*Spoilers for the mid-season finale and so many feels.*
We are gathered here today, brothers and sisters, to mourn those who have been lost to plot necessity (debatable) and eagerly hope that the new plot twist thrown in by “Holy Terror” actually turns out well in the second half of the season. It was an episode of emotional ups and downs (mostly downs), of “huh” and “ah ha!” moments, and of major character developments and death. Hope you had your tissues and scotch nearby.
First of all, remember Bartholomew? He’s that blonde angel from a few eps ago who was using a televangelist preacher to scope out angel vessels. Well, apparently he’s also trying to set himself up as the new king of heaven and is locked in competition with Malachi, who we’ve never heard of before this episode and who is also an anarchist. Because that’s a thing angels can be, even though they’ve been firmly established as soldiers and staunch followers of orders. Tensions are running high between the two factions, culminating in a bloodbath between a church glee club and a born again biker gang. (Now that’s a sentence I never thought I’d get to use.)
Said bloodbath draws the attention of the Winchesters and their good buddy Castiel. (Suits! Drink!) Dean drags Sam along to the crime scene, trying to pretend everything is normal and that his little brother is not at all playing unwitting host to an angel. Cas is just there to help if he can, because Cas is a good guy who learned the good stuff that Dean knows. (They have a unique bond.) Unfortunately, he’s a victim of Dean’s flaws too. Ezekiel forces Dean to send Cas away, afraid that his presence will draw the warring angels to their location (though if that were true Cas should’ve been ganked about nine episodes ago), and Cas reluctantly leaves after enthusiastically sampling his first beer as a human. (To no one’s surprise, he’s a bit of a lightweight.)
Cas leaves the Winchesters and, rather stupidly, decides to pray for help to any angel listening. Seriously, why do you keep thinking that’s going to work out for you, Cas?! He’s lucky enough to be answered by one that is not out for his blood, a neutral angel named Muriel, who gives him the rundown of the current war between Bartholomew and Malachi, since the writers came up with this whole idea the night before shooting. Seriously, guys, you remember how you already did the “civil war in heaven” thing in season six with Cas and Raphael? If you forget, watch TNT in the morning, they’re on that season now. Anyway, unfortunately Muriel unwittingly leads Malachi to Cas’s location.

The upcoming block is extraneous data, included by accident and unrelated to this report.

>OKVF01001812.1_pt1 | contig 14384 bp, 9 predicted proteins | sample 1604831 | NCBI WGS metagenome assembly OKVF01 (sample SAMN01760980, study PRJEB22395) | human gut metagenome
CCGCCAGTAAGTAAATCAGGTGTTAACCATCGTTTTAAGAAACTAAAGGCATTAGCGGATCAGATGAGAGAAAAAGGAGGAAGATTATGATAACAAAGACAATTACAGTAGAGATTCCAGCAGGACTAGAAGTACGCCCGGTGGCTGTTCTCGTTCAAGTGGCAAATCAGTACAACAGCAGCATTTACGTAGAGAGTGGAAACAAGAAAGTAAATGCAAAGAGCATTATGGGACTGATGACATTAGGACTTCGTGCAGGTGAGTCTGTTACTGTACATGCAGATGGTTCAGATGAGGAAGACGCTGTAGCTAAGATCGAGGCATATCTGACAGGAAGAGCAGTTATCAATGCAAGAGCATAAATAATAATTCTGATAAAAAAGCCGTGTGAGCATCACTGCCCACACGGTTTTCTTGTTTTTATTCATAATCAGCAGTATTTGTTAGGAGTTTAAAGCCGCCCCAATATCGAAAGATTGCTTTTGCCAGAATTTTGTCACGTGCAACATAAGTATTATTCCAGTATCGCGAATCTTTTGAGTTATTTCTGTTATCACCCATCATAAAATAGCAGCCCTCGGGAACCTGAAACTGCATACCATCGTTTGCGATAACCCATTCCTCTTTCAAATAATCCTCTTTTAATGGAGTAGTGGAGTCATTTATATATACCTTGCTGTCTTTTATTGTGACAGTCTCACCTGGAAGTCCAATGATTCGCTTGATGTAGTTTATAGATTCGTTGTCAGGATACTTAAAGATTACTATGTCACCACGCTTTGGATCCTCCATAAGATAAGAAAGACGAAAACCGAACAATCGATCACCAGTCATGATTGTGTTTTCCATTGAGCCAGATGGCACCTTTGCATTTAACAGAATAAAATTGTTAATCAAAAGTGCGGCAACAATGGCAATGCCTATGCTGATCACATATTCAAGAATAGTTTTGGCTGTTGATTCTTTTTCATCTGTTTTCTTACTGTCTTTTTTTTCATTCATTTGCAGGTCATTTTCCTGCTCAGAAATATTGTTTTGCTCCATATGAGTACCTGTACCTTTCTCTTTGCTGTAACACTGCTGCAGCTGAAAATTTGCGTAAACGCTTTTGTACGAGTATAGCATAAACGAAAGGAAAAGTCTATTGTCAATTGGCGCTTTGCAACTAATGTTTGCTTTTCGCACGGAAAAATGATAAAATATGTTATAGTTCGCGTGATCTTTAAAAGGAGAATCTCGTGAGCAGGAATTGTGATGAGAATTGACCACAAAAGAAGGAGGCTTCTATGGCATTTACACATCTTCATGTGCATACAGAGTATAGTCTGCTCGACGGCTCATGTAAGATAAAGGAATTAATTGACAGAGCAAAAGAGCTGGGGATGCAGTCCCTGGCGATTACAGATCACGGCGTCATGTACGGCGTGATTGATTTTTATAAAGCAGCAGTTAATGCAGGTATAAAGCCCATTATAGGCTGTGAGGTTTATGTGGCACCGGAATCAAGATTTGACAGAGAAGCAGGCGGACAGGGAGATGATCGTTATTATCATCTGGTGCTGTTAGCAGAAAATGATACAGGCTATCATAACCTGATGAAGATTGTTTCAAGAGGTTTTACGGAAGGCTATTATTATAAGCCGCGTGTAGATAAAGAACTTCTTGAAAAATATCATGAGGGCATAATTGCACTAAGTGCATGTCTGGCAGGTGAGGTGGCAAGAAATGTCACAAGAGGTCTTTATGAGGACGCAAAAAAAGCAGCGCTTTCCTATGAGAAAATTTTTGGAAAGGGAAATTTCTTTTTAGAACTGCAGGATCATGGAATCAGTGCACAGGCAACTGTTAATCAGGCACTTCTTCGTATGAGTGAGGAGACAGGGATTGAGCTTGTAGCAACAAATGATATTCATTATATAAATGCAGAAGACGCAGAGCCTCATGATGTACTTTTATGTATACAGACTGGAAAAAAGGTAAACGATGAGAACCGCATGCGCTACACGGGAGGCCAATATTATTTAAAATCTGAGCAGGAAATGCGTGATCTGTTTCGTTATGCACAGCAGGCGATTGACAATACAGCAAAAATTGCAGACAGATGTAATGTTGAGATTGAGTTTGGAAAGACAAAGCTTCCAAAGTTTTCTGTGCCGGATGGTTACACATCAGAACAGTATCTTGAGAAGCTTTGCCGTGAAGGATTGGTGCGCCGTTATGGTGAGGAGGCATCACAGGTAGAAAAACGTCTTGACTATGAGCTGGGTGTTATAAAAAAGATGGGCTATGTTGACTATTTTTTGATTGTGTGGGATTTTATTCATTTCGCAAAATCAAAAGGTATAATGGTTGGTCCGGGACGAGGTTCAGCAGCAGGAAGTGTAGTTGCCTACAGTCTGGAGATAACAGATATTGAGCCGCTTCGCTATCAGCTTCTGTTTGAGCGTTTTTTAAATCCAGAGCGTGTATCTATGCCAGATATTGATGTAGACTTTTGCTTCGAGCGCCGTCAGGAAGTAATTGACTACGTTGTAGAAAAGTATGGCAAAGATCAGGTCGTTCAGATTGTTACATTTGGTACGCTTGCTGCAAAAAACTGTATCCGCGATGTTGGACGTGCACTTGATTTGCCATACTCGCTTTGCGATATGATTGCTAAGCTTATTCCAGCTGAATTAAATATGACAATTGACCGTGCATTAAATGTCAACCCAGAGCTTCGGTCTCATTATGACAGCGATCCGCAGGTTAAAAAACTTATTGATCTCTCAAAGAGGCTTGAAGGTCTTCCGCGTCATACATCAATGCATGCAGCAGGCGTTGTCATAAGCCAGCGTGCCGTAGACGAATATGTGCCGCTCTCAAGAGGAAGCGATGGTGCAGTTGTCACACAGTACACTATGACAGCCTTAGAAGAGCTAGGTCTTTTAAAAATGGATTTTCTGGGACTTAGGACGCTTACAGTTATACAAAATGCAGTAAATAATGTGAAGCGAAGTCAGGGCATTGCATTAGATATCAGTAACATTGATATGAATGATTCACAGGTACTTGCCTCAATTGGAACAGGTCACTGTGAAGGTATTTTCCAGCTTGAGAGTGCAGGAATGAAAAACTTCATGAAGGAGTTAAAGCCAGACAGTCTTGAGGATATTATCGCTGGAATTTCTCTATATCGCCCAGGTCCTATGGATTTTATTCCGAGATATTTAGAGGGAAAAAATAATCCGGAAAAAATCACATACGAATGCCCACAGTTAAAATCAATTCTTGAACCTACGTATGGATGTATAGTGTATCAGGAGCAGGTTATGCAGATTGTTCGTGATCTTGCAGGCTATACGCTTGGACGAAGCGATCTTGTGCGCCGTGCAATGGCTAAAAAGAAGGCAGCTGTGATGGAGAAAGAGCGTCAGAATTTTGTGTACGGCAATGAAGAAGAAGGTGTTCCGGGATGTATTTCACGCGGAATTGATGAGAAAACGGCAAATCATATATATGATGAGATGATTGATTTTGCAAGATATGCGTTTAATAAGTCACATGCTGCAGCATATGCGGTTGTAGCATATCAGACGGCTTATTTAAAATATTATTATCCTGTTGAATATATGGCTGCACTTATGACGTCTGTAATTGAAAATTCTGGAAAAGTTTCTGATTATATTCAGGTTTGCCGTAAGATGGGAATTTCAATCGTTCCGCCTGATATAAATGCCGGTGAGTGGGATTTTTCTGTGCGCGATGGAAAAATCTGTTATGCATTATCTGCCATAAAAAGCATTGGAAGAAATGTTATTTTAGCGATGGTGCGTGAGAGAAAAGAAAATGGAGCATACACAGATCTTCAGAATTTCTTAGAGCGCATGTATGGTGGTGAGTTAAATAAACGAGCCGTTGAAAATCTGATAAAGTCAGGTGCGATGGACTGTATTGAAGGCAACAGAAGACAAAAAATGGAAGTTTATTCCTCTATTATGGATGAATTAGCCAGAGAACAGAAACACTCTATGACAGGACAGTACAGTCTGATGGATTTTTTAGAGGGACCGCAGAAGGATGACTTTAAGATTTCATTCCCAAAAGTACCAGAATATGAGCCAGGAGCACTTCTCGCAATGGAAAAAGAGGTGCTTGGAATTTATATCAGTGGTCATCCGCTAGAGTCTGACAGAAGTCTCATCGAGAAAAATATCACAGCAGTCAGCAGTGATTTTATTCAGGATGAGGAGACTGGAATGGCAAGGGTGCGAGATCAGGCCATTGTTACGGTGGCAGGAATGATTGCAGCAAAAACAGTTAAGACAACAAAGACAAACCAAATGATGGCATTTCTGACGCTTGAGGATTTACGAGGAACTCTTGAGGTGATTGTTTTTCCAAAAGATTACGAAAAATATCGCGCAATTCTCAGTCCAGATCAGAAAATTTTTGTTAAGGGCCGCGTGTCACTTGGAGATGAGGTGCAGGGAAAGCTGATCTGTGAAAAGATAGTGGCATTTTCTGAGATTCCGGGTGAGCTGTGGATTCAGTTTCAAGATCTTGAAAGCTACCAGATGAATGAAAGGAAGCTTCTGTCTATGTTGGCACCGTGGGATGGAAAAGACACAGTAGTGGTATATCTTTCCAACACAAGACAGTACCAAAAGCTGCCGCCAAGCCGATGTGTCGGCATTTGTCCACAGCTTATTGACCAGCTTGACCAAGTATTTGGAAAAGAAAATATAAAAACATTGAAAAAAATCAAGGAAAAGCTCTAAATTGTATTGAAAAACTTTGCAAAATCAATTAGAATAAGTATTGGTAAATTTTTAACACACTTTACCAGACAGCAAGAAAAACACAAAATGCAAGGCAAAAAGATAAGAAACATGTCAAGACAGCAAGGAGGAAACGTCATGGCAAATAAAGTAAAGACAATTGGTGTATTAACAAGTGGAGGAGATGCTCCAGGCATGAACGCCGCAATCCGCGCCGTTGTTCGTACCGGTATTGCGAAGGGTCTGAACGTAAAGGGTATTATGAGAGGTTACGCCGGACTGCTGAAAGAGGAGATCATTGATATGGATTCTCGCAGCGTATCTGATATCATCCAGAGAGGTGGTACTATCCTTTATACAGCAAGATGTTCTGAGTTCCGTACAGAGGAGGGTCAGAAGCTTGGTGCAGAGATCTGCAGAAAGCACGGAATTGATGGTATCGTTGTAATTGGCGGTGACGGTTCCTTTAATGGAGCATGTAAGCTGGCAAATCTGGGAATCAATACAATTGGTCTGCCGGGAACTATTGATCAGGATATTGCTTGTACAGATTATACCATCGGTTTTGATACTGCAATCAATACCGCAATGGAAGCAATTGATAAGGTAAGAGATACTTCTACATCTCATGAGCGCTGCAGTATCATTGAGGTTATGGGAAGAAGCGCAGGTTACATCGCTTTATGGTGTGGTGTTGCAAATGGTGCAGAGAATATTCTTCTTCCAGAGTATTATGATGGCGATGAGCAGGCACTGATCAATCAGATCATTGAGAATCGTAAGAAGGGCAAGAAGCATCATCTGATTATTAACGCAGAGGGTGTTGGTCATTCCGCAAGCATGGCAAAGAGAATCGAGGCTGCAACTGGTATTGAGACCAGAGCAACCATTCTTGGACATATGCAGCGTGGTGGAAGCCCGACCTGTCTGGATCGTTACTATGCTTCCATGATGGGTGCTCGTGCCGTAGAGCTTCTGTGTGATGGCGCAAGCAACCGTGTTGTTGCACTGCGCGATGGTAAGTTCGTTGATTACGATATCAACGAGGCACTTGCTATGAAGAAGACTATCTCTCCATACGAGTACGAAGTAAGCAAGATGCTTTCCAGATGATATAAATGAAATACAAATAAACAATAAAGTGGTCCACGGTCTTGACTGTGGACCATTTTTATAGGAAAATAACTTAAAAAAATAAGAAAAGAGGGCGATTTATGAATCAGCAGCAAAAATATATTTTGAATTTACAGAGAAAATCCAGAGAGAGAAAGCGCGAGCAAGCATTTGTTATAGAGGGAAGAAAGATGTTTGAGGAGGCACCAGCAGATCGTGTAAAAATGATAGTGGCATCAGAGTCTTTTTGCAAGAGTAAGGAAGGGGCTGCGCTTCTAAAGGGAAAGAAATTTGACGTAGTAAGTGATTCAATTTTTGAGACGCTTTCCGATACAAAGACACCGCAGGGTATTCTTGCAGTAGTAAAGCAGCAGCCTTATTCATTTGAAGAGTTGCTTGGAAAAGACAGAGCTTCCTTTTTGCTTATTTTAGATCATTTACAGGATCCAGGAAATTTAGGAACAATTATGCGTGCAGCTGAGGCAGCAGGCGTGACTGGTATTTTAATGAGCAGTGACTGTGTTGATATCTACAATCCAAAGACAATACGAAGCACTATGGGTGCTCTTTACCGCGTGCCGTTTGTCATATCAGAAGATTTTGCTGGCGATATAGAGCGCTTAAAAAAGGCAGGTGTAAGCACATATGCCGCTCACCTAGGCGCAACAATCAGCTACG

Like everyone else, Malachi is convinced that Cas knows more than he does about how the Fall was caused and what Metatron’s plans are. (Remember? From the season eight finale? This is getting complicated.) Malachi kills Muriel because he’s a dick (it’s the defining trait of all angels apparently), and lists off the names of the angels killed during the Fall. Guess what name he mentions! Ezekiel! This can’t be good.
Malachi leaves Cas in the capable hands of his henchman, Theo, to be tortured for information. Theo offers Cas a deal: agree to speak to Metatron and end this war, because Malachi is crazy and scares everyone, and Theo will let him go. Cas seems to accept, but then reveals that he learned some bad, manipulative habits from Dean too. He kills Theo and steals his Grace (I guess you can just do that? So why did they have to chase after a tree for Anna?), returning himself to badass angel-ness. He calls Dean to let him know what the situation with the angels is, and also that Ezekiel is dead.
This whole time, Sam has been the meatsuit for Gadriel, the angel who was charged with protecting the Garden of Eden from the forces of sin. That, um, didn’t go well (see: Genesis –the book of the Bible, not the band). He’s also been cooped up in Heaven Jail (not to be confused with Lucifer in the Hell Jail) for the last however many aeons (too many) and is desperate for redemption. Apparently “redemption” for him comes in the form of being second-in-command for the guy who cast all the angels out of heaven and wants to make himself into a new God. Not really God, though, he wants to be called “X” because all his time on Earth was spent reading pulp sci-fi. A flawless plan, no doubt. Metatron, being the sneaky/crazy guy he is, offers redemption to Gadriel on one condition: he has to kill someone first, someone whose name is written on a small yellow card.
Back at the Men of Letters bunker, Dean prepares to tell Sam that he is possessed by a lying dick of an angel. Kevin helps him find a sigil that will allow Dean to talk to Sam unheard, and there’s a nice moment of catharsis for Dean as he slashes through his oversized onesie of lies. A short-lived moment, because Gadriel has gotten a lot better at pretending to be Sam. (The trick was to use contractions!) Gadriel knocks out Dean and completes Metatron’s mission: kill Kevin Tran. The card that flutters down to his burnt-out body didn’t even note that he was in advanced placement. Go gently into that goodnight, you were too precious for this world Kevin (and too underappreciated by Dean.)
On January 14: The historically necessary separation of the Winchester brothers, which will definitely culminate in an emotional reunion for the finale or at least penultimate episode.